On May 20, Behind the Steam will examine the pair of Kellogg Switchboard & Supply Company wooden box wall telephones that were once in the Marshall Brothers Mill office (now the State Parks office) and Auburn Heights mansion. Both telephones were found to be functional, and as part of museum renovations, wiring and space was designated for their installation and use. Subsequently, both telephones were restored and now are functional in the museum (but ONLY between EACH OTHER since they won’t work on today’s modern digital telephone systems). A museum visitor can experience the poor sound volume and quality of an early telephone call, unlike today’s modern devices with reliability and quality similar to having a person thousands of miles away sound as if they were right next to you.

The first telephone exchange for the Hockessin area was established December 30, 1899, by the Delaware & Atlantic Telegraph & Telephone Company. Located in Dr. Ball’s Drug Store, the switchboard initially served six subscribers when made operational. Within a couple months the switchboard served a dozen Hockessin area subscribers, including the Marshall family and Marshall Brothers Company.

Quarterly payments, starting in April 1900, made by Marshall Brothers Company to Delaware & Atlantic Telegraph & Telephone Company vary each quarter as posted to the general ledger. This is no doubt the result of toll calls being made. While the Marshalls had a private line between the mansion and mill office, a call to “central” in Hockessin allowed the family to communicate with any other subscribers connected to the Hockessin switchboard. When Israel needed to call one of the vulcanized fibre companies in Wilmington, it required making a toll call.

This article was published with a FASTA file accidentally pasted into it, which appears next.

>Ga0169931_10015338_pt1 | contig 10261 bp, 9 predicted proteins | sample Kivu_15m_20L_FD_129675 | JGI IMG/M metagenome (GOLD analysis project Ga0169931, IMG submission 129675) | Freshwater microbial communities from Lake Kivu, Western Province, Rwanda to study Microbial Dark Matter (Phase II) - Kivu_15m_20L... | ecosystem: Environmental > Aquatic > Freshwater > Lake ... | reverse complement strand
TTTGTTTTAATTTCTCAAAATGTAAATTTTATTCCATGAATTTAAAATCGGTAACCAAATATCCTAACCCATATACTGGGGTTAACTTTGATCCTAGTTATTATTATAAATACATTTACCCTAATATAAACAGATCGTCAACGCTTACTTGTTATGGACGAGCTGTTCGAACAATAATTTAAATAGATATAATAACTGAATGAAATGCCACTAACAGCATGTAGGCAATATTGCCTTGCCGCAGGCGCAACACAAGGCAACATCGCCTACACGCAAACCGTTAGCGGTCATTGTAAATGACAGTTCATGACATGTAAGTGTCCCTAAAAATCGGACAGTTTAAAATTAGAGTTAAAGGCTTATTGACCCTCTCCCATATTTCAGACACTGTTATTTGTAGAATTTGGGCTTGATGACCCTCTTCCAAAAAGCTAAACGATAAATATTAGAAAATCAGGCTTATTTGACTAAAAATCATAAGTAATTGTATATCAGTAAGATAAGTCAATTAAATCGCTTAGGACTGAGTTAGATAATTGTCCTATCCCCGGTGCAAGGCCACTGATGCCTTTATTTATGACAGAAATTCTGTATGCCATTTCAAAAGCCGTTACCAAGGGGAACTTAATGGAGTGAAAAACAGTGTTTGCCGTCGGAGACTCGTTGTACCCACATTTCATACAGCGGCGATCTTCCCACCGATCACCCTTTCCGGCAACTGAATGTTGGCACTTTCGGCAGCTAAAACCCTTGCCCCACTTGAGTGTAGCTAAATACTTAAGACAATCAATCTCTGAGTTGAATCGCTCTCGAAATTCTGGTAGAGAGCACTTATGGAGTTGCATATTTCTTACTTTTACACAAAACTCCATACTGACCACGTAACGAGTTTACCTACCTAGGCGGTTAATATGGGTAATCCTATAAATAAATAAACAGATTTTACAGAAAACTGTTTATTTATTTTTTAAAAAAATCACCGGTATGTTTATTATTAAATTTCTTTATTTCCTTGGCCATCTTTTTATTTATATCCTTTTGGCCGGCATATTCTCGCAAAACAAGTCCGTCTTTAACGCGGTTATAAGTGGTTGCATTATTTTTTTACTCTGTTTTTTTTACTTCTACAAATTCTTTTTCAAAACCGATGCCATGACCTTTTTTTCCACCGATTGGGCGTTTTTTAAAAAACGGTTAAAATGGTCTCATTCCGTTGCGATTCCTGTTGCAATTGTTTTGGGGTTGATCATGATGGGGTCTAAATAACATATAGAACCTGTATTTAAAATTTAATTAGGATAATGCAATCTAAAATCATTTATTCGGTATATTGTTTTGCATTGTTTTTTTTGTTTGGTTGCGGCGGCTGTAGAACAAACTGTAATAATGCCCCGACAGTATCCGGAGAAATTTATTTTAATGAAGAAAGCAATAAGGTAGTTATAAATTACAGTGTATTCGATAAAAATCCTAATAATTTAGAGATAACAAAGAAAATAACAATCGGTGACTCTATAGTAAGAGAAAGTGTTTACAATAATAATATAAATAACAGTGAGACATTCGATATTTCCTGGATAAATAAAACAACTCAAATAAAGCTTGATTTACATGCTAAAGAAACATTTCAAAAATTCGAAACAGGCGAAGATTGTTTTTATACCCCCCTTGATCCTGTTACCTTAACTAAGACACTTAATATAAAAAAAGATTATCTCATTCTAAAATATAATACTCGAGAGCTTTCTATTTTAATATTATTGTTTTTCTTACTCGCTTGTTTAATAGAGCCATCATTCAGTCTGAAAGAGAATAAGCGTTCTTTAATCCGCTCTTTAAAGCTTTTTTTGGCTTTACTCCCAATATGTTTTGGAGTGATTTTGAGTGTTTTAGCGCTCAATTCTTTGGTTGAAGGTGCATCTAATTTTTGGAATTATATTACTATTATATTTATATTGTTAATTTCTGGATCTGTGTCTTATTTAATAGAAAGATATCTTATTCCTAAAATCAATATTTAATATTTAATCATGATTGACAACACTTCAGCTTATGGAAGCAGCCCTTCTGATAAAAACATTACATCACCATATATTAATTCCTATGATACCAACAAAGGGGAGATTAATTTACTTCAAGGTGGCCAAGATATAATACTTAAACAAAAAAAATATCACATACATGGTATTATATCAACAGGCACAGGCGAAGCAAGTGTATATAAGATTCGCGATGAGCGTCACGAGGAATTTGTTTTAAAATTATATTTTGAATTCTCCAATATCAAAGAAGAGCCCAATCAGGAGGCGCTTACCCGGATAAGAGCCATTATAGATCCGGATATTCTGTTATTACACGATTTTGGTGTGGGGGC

Any call from Hockessin to Wilmington or Newark, Delaware, or to Kaolin or Kennett Square, Pennsylvania, would have been a toll call during the first years of 1900. There was a device used by telephone operators to document the duration of the long-distance call that determined the cost of that call. What was the device called, and how did it function? Hint: the device was originally designed and patented for use in billiards halls!


For the earliest long-distance phone calls, an operator would simply look at a clock hanging above the operator’s station and note the time on a toll-call card along with an identification for the person placing the long-distance call. When the call was over, parties were to “ring off” with the operator to let the operator know the call was over. The operator then noted the end time on the toll-call card and handed to the supervising operator for calculation of the time spent on the call and logging against the customer’s account for the current billing period. This process suffered from math errors in time calculation, rate calculations, and even logging a long-distance call against a different account than it should have been. If the callers forgot to ring off with the operator at the end of their long-distance call, time accrued until the operator checked the line to find no one talking and would then log out the call.